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Horse up to eyeballs in killer bog

Allen Best

CRESTED BUTTE – A 1,700-pound Belgian draft horse somehow got stuck in a bog near Crested Butte, and arriving rescuers found all but a few inches of the horse’s head and shoulders were submerged.

There is, reports the Crested Butte News, some speculation that the horse had been in the bog 12 hours or more. It took just a few but frantic hours to get the horse out on the afternoon of April 21.



First, they dug around the bog to lower the water level. Then, after an unsuccessful effort to leverage the horse out of the mud by using planks, they tied slings around the horse’s shoulders and belly and dragged it with a truck.

The horse, named Sparky, was so spent by the ordeal that it couldn’t stand, and in fact died several hours later despite the efforts of a veterinarian called to the scene.



Mud season is dust season in some towns

FRASER, Colo. Ð May is often mudluscious in mountain towns, including Fraser, a sibling to Winter Park located at about 9,000 feet in elevation near the Continental Divide.



Mud looks to be in short supply this year, though. A photo in the Winter Park Manifest in late April showed a road that appeared to be as dusty as might be expected in July.

Indeed, the snowpack is so low that runoff in the upper Colorado River basin this year is estimated at only 60 percent of normal.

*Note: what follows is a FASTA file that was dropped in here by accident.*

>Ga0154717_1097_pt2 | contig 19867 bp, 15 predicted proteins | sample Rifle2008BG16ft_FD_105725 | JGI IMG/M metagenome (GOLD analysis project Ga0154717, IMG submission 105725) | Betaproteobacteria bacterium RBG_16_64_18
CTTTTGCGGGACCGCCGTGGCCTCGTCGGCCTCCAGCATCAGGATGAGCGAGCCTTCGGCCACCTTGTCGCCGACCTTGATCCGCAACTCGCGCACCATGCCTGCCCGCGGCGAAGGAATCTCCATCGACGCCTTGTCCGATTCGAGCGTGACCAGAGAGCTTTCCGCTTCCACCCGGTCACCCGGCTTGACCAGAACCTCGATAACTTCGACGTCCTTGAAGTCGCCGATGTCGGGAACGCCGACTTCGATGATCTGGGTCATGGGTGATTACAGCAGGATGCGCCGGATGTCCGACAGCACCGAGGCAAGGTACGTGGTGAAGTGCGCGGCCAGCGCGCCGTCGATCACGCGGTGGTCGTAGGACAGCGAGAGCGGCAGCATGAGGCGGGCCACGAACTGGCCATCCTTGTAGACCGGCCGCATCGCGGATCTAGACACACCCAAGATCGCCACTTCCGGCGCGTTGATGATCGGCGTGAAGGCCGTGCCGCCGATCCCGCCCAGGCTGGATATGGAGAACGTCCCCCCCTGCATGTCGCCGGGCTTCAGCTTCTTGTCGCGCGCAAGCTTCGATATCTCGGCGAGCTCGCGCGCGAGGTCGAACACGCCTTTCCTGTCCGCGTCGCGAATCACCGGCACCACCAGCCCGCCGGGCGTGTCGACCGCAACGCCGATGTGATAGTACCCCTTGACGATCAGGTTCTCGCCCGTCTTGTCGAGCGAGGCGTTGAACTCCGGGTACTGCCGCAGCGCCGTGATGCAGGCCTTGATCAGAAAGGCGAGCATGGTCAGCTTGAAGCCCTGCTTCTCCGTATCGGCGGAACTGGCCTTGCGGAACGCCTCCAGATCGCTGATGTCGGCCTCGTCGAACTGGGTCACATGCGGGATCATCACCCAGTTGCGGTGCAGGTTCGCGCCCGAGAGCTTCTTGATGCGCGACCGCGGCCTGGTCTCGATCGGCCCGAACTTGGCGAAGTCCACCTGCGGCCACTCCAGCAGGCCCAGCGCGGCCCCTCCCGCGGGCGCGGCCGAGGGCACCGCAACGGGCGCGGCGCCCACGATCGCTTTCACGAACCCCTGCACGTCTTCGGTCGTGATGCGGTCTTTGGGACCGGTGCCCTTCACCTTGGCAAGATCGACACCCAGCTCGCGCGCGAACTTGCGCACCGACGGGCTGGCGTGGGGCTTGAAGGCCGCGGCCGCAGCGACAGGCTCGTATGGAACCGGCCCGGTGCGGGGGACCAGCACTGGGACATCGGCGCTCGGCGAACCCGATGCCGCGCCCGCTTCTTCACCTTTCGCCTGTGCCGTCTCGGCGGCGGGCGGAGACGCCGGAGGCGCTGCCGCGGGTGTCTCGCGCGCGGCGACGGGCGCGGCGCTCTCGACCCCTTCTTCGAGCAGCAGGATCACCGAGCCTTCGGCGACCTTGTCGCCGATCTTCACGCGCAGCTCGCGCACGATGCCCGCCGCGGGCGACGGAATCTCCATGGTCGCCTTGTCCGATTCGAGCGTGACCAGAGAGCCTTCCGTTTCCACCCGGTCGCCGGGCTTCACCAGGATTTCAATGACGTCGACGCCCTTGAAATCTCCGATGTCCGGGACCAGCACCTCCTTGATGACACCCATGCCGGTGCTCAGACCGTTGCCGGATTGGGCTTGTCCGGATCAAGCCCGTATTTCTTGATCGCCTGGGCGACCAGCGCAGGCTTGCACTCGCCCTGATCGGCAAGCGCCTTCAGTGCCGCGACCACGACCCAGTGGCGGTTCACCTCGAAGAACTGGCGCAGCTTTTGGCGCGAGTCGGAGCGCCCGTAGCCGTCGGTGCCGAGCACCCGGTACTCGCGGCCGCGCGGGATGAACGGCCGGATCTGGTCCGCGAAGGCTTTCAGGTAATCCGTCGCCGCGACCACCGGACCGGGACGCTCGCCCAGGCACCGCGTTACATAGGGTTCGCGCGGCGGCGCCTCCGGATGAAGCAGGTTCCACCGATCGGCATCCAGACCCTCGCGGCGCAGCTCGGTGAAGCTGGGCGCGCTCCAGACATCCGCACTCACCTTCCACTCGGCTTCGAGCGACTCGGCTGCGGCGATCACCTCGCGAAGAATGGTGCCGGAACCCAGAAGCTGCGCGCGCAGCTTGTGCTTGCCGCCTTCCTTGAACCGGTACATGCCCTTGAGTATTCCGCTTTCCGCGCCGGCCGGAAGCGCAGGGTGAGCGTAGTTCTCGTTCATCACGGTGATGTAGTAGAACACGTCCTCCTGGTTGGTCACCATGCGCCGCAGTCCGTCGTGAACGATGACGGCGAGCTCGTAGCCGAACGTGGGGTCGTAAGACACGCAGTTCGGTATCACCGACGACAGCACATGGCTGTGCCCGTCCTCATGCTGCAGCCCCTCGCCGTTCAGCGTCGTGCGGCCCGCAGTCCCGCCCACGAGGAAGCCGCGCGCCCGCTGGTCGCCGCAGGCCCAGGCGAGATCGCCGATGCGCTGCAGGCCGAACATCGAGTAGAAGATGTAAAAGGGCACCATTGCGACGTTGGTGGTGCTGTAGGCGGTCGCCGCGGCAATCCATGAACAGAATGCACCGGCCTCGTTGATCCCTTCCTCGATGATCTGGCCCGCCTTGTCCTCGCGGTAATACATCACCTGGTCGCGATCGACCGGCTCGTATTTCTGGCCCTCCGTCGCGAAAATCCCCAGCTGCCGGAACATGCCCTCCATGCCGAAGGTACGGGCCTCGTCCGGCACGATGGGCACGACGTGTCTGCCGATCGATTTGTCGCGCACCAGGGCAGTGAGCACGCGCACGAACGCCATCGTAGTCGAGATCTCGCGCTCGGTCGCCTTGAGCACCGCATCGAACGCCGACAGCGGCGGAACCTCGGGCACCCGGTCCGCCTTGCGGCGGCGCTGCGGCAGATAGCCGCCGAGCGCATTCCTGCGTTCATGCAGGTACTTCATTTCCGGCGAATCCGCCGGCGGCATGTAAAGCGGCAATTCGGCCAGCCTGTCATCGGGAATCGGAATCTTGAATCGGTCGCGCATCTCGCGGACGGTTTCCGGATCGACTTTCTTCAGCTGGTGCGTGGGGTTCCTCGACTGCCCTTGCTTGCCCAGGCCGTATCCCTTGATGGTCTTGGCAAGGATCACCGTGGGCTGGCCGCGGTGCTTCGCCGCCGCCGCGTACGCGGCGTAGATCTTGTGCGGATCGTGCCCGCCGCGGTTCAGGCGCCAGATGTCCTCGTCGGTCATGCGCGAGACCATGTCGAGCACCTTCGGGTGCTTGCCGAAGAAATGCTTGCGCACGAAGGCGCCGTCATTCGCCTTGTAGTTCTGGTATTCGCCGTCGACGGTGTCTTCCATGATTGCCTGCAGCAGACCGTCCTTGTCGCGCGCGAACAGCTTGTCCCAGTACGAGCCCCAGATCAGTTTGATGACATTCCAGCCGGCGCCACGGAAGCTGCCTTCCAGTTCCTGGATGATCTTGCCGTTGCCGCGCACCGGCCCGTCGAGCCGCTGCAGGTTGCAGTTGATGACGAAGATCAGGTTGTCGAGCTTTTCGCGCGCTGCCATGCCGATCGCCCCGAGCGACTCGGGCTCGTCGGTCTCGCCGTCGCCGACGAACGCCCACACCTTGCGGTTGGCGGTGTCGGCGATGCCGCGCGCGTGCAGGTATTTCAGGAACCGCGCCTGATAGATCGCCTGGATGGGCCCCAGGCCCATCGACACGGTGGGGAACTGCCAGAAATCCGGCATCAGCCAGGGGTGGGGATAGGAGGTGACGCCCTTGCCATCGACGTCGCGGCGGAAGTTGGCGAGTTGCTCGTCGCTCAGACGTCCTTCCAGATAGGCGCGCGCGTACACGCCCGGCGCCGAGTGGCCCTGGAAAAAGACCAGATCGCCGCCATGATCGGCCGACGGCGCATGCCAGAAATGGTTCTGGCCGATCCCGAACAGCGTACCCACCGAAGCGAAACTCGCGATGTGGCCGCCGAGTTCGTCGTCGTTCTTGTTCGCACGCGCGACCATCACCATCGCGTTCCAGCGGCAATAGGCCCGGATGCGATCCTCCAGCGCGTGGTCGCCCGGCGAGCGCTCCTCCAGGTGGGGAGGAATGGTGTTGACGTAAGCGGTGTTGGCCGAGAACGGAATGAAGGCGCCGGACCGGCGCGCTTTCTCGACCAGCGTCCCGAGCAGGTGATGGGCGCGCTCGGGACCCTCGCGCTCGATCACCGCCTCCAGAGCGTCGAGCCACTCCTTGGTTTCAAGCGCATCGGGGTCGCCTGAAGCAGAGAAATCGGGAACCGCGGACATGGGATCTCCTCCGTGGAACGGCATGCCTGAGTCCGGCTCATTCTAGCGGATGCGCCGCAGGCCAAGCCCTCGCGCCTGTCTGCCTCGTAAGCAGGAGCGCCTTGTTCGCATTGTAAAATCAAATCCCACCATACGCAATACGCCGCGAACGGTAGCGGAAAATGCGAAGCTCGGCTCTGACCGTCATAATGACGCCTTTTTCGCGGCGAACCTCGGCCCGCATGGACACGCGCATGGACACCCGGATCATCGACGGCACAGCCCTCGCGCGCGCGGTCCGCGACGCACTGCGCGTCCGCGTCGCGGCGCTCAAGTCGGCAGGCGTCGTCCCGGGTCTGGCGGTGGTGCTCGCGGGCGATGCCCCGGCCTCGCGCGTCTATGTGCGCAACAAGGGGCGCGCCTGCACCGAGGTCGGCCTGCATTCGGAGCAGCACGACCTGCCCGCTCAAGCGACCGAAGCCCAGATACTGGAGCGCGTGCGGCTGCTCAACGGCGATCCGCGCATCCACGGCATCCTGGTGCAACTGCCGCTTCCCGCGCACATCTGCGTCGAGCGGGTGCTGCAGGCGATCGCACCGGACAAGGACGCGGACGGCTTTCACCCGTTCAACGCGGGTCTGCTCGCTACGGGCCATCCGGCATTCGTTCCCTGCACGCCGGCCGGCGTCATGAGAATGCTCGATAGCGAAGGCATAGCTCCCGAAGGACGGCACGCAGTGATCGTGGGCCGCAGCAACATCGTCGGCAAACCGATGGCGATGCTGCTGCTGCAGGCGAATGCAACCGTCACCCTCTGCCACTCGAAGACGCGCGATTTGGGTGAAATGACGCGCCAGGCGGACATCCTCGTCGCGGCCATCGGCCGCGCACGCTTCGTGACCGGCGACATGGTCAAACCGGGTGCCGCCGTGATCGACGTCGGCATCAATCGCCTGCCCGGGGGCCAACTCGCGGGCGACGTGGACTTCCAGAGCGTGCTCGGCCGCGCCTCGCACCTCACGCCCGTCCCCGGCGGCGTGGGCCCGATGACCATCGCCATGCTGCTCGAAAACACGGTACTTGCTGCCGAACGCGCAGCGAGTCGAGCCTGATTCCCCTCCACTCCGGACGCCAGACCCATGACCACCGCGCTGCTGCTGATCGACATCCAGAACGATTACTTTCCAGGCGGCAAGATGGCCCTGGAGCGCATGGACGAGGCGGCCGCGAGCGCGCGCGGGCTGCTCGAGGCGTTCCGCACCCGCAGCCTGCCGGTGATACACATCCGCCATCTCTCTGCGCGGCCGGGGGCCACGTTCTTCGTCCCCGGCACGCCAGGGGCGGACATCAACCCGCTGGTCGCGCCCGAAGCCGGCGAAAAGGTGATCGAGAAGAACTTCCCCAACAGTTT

Steamboat revisiting landscaping musts

STEAMBOAT SPRINGS Ð Winter is undeniably the high season for visitors in ski towns. You might think water use peaks then.

In fact, water use peaks during summer in many towns, including Steamboat Springs. A water official there recently reported 70 million gallons a day peak use in winter compared to 180 million gallons a day in summer, two-thirds of that attributed to irrigation of lawns.

With drought continuing in Colorado, Steamboat city officials wonder if existing regulations there unnecessary encourage water use for landscaping, reports The Steamboat Pilot.

There is even some talk of requiring xeriscaping – a method of planting grass and other species that require less water – as well as application of mulches, to retain moisture. The city will also review an incremental rate structure that penalizes larger-volume water users.


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